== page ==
Attempting to Read the Maltese Falcon

Dashiell Hammett, Kindle Paperwhite, Sam Spade, The Maltese Falcon, Uncategorized
I’m in the middle of reading The Maltese Falcon, by Dashiell Hammett. Well actually, according to my newly-acquired Kindle Paperwhite, I’m 19% through reading it. I happen to be a desperately slow reader compared to many of the people that I know, so this time next week I may have plowed through another few virtual pages and, who knows, may be proudly boasting a massive 20%. In any case, it’s a fairly absorbing story featuring the private detective Sam Spade. So far, there have been two murders, both of which take place off-scene, as it were. I was expecting some graphic description of the shootings to back up Hammett’s reputation of being the progenitor of the hard-boiled detective story. So the fact that you only hear about them when Spade is called in the middle of the night by a police detective, was rather disappointing. Not so much hard boiled as over easy.
I suppose most writers have their blind spots, aspects of writing that they’re just not very good at and Hammett doesn’t disappoint. His lack of expertise lies in the area of description. Here’s an example right from the beginning of chapter 1:
“Samuel Spade’s jaw was long and bony, his chin a jutting v under the more flexible v of his mouth. His nostrils curved back to make another, smaller, v. His yellow-grey eyes were horizontal. The v motif was picked up again by thickish brows rising outward from twin creases above a hooked nose, and his pale brown hair grew down— from high flat temples— in a point on his forehead. He looked rather pleasantly like a blond satan.”
Yes, I’m sure the effect Hammett is trying to create was that of a blond satan, but he ends up describing what appears to be some sort of aardvark.
The next chapter gives us further intriguing description of Spade to work with:
“The smooth thickness of his arms, legs, and body, the sag of his big rounded shoulders, made his body like a bear’s. It was like a shaved bear’s: his chest was hairless. His skin was childishly soft and pink.”
A shaved bear? You don’t see many of those nowadays do you. But, oh well, I can just about imagine that. But the fact that his skin is childishly soft and pink makes me think, not of some ravening beast of the forest roaring in the night, but of a jelly donut.
Hammett also has difficult in describing people’s facial expressions. Here’s an quick gist from later on in the book:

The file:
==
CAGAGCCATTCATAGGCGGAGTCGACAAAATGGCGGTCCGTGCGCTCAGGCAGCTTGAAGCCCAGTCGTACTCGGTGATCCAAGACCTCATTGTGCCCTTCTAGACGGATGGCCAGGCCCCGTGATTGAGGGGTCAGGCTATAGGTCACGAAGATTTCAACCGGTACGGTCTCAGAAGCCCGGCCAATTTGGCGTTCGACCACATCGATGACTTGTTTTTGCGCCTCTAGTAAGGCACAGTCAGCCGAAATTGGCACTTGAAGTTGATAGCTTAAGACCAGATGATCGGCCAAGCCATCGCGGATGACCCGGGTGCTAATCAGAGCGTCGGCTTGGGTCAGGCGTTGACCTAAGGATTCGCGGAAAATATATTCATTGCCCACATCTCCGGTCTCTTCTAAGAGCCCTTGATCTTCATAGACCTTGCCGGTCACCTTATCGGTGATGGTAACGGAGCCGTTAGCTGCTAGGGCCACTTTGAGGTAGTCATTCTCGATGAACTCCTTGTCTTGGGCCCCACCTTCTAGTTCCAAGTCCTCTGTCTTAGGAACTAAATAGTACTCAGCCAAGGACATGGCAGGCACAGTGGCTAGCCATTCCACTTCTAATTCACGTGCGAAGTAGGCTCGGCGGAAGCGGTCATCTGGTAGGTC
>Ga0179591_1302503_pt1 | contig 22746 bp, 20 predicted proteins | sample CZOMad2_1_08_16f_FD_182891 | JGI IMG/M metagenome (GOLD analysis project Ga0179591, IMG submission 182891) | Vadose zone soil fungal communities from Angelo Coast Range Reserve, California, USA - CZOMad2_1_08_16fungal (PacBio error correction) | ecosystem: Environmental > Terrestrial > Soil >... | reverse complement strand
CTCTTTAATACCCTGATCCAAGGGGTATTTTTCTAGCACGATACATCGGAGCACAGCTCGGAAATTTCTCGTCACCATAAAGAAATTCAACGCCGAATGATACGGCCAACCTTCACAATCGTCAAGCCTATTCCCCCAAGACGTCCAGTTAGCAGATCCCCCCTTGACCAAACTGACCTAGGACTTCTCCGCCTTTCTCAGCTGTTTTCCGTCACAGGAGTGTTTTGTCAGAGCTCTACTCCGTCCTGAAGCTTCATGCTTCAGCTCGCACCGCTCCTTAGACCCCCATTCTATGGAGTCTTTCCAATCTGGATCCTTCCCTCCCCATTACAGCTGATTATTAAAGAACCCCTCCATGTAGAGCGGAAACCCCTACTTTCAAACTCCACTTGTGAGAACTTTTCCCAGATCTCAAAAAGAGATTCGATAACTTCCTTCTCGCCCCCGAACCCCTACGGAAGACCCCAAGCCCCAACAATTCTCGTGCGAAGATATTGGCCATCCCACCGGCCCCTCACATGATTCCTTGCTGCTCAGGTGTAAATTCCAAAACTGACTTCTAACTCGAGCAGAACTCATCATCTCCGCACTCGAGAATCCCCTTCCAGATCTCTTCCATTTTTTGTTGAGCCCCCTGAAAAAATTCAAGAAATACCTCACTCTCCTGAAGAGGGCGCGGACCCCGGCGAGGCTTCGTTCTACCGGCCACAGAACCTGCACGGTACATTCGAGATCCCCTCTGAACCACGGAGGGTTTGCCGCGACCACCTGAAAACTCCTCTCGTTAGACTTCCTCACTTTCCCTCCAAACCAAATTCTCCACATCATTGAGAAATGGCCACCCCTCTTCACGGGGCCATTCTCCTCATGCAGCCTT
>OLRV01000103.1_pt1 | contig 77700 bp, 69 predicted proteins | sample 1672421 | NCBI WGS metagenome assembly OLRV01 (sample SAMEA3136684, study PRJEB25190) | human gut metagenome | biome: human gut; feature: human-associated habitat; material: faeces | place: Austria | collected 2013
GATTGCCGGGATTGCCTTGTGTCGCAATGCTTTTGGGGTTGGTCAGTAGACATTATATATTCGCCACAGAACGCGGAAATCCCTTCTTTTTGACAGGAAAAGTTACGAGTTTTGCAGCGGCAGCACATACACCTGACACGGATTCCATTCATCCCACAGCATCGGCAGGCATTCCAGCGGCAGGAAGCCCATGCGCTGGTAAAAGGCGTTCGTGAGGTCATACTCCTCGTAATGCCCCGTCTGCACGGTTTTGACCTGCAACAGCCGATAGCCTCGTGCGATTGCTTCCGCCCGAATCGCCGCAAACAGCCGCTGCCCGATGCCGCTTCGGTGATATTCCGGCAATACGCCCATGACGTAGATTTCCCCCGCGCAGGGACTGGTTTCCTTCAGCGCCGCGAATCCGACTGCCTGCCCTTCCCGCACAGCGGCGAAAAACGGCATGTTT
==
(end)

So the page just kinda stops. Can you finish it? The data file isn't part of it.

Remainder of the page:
“Spade stopped her with a palm-up motion of one hand. The upper part of his face frowned. The lower part smiled.”
Quite a trick to pull off. I’ve seen many constipation sufferers with much the same expression.
Then there are the curious animal noises that Spade makes:
“He made a growling animal noise in his throat and went to the table for his hat. “You won’t,” she begged in a small choked voice, not looking up, “go to the police?” “Go to them!” he exclaimed, his voice loud with rage. […] Spade made the growling animal noise in his throat again and sat down on the settee. “How much money have you got?” he asked.
I’m not sure what kind of noise this growling thing is. Do bears make them in weak protest at having to be shaved just for the delectation of the reading public? Also, Hammett has to tell us that “He made a growling animal noise in his throat.” Where else, I wonder can you make growling animal noises from? Who knows? Perhaps that’s one of Spade’s party tricks, making animal noises from different parts of his anatomy.
All these little idiosyncrasies so far haven’t put me off finishing the book. In fact they perform the function of an entertaining sideshow to the main plot, which, so far is taking its own sweet time about unraveling. After all, if the book’s called The Maltese Falcon, you might expect that after nearly 20% of the book the actual falcon would have turned up by now. Am I too impatient? Probably. But remember that I read about as slowly as a shortsighted kindergartener in the dark.
Never mind. I shall take a deep breath, shrug my big, rounded, bearlike shoulders, making disconsolate animal growling noises in my throat, and soldier on.